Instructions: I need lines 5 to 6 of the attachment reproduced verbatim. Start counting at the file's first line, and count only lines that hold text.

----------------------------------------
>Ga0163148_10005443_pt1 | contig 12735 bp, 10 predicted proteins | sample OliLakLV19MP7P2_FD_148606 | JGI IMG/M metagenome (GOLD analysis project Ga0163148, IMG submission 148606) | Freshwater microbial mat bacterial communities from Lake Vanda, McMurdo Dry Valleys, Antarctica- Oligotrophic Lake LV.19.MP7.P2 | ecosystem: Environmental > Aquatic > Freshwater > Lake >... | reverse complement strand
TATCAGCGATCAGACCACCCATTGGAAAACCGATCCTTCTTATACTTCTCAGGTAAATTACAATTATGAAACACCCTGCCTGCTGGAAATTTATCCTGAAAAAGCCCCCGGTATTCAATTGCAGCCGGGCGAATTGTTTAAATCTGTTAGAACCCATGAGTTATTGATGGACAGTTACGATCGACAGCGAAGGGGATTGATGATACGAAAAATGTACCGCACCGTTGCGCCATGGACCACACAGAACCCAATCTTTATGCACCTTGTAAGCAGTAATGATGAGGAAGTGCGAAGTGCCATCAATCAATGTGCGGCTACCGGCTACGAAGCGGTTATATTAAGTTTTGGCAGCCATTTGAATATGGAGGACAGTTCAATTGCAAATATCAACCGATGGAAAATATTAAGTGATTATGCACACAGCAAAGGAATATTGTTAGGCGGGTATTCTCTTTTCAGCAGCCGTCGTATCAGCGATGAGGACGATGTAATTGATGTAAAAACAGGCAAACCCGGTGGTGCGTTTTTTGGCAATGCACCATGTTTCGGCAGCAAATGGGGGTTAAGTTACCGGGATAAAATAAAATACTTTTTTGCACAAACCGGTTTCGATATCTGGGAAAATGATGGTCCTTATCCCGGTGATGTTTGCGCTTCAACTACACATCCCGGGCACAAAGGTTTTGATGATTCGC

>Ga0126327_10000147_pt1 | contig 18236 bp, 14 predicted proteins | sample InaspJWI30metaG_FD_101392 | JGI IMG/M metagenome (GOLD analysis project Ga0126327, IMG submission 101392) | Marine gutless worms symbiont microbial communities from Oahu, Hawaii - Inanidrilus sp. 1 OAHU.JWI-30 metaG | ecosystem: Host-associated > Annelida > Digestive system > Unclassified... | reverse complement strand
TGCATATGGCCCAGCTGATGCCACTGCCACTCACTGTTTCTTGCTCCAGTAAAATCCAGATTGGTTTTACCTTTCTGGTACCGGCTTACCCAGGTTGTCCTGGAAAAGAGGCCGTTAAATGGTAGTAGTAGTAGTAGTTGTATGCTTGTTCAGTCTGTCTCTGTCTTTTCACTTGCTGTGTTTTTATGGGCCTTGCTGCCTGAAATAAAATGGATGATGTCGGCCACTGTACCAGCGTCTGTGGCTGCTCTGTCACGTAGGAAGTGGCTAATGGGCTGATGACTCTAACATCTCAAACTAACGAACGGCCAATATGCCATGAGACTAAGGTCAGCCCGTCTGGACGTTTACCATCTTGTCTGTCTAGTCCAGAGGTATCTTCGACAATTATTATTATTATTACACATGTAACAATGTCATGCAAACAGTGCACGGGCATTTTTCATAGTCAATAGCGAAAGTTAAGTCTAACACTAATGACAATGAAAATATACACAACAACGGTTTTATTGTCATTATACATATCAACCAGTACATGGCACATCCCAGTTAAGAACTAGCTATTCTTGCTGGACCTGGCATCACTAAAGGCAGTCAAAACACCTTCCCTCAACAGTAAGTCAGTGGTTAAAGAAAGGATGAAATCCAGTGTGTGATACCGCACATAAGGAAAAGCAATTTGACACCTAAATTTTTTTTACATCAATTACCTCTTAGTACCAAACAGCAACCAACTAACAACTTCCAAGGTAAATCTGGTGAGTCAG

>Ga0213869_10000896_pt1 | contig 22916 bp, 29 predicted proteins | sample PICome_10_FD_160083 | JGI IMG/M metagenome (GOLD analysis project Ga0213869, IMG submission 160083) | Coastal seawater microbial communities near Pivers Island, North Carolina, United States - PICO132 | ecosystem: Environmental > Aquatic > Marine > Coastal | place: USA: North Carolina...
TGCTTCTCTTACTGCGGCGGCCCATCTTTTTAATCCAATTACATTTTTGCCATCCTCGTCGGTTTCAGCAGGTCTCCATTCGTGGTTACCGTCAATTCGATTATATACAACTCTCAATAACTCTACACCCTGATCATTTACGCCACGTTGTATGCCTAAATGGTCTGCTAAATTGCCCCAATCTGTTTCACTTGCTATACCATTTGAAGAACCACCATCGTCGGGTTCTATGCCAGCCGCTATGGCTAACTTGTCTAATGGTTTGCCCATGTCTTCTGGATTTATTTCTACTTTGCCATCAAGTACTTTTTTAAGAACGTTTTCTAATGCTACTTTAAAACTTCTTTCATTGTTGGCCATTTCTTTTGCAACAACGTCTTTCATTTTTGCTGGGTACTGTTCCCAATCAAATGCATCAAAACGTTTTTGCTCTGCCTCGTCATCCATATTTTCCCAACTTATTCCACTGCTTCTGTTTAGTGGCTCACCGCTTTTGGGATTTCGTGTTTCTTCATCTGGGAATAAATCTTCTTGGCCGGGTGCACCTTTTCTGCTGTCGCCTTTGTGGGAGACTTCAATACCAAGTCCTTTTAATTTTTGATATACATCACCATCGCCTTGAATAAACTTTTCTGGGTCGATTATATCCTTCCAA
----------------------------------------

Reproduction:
>Ga0213869_10000896_pt1 | contig 22916 bp, 29 predicted proteins | sample PICome_10_FD_160083 | JGI IMG/M metagenome (GOLD analysis project Ga0213869, IMG submission 160083) | Coastal seawater microbial communities near Pivers Island, North Carolina, United States - PICO132 | ecosystem: Environmental > Aquatic > Marine > Coastal | place: USA: North Carolina...
TGCTTCTCTTACTGCGGCGGCCCATCTTTTTAATCCAATTACATTTTTGCCATCCTCGTCGGTTTCAGCAGGTCTCCATTCGTGGTTACCGTCAATTCGATTATATACAACTCTCAATAACTCTACACCCTGATCATTTACGCCACGTTGTATGCCTAAATGGTCTGCTAAATTGCCCCAATCTGTTTCACTTGCTATACCATTTGAAGAACCACCATCGTCGGGTTCTATGCCAGCCGCTATGGCTAACTTGTCTAATGGTTTGCCCATGTCTTCTGGATTTATTTCTACTTTGCCATCAAGTACTTTTTTAAGAACGTTTTCTAATGCTACTTTAAAACTTCTTTCATTGTTGGCCATTTCTTTTGCAACAACGTCTTTCATTTTTGCTGGGTACTGTTCCCAATCAAATGCATCAAAACGTTTTTGCTCTGCCTCGTCATCCATATTTTCCCAACTTATTCCACTGCTTCTGTTTAGTGGCTCACCGCTTTTGGGATTTCGTGTTTCTTCATCTGGGAATAAATCTTCTTGGCCGGGTGCACCTTTTCTGCTGTCGCCTTTGTGGGAGACTTCAATACCAAGTCCTTTTAATTTTTGATATACATCACCATCGCCTTGAATAAACTTTTCTGGGTCGATTATATCCTTCCAA